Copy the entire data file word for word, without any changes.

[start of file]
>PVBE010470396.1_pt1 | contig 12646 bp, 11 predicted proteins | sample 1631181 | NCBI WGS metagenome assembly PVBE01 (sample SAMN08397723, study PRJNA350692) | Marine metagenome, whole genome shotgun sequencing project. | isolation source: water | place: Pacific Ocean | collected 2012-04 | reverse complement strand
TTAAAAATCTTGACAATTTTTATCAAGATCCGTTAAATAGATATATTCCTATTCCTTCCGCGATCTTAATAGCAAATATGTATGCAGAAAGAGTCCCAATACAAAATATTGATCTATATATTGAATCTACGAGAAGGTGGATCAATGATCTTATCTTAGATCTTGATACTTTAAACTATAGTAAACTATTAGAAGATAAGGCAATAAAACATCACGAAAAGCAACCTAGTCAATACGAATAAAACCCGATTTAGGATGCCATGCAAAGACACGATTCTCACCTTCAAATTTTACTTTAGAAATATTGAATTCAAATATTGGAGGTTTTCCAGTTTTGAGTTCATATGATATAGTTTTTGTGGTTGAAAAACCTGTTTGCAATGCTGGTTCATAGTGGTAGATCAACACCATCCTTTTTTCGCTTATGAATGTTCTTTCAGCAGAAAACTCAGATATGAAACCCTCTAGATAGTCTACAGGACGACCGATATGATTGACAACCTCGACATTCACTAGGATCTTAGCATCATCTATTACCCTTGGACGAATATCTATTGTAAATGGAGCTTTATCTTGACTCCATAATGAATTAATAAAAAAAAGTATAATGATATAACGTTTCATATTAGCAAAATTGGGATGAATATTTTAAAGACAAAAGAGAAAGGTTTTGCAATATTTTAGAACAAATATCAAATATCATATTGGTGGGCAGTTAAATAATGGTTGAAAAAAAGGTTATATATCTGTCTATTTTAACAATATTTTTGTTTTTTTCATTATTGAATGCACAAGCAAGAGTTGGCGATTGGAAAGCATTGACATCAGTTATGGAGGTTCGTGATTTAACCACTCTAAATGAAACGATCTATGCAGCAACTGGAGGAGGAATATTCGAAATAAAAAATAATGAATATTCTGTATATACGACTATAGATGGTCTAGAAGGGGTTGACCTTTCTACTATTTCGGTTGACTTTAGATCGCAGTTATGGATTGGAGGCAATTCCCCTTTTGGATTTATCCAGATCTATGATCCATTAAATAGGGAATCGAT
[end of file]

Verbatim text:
>PVBE010470396.1_pt1 | contig 12646 bp, 11 predicted proteins | sample 1631181 | NCBI WGS metagenome assembly PVBE01 (sample SAMN08397723, study PRJNA350692) | Marine metagenome, whole genome shotgun sequencing project. | isolation source: water | place: Pacific Ocean | collected 2012-04 | reverse complement strand
TTAAAAATCTTGACAATTTTTATCAAGATCCGTTAAATAGATATATTCCTATTCCTTCCGCGATCTTAATAGCAAATATGTATGCAGAAAGAGTCCCAATACAAAATATTGATCTATATATTGAATCTACGAGAAGGTGGATCAATGATCTTATCTTAGATCTTGATACTTTAAACTATAGTAAACTATTAGAAGATAAGGCAATAAAACATCACGAAAAGCAACCTAGTCAATACGAATAAAACCCGATTTAGGATGCCATGCAAAGACACGATTCTCACCTTCAAATTTTACTTTAGAAATATTGAATTCAAATATTGGAGGTTTTCCAGTTTTGAGTTCATATGATATAGTTTTTGTGGTTGAAAAACCTGTTTGCAATGCTGGTTCATAGTGGTAGATCAACACCATCCTTTTTTCGCTTATGAATGTTCTTTCAGCAGAAAACTCAGATATGAAACCCTCTAGATAGTCTACAGGACGACCGATATGATTGACAACCTCGACATTCACTAGGATCTTAGCATCATCTATTACCCTTGGACGAATATCTATTGTAAATGGAGCTTTATCTTGACTCCATAATGAATTAATAAAAAAAAGTATAATGATATAACGTTTCATATTAGCAAAATTGGGATGAATATTTTAAAGACAAAAGAGAAAGGTTTTGCAATATTTTAGAACAAATATCAAATATCATATTGGTGGGCAGTTAAATAATGGTTGAAAAAAAGGTTATATATCTGTCTATTTTAACAATATTTTTGTTTTTTTCATTATTGAATGCACAAGCAAGAGTTGGCGATTGGAAAGCATTGACATCAGTTATGGAGGTTCGTGATTTAACCACTCTAAATGAAACGATCTATGCAGCAACTGGAGGAGGAATATTCGAAATAAAAAATAATGAATATTCTGTATATACGACTATAGATGGTCTAGAAGGGGTTGACCTTTCTACTATTTCGGTTGACTTTAGATCGCAGTTATGGATTGGAGGCAATTCCCCTTTTGGATTTATCCAGATCTATGATCCATTAAATAGGGAATCGAT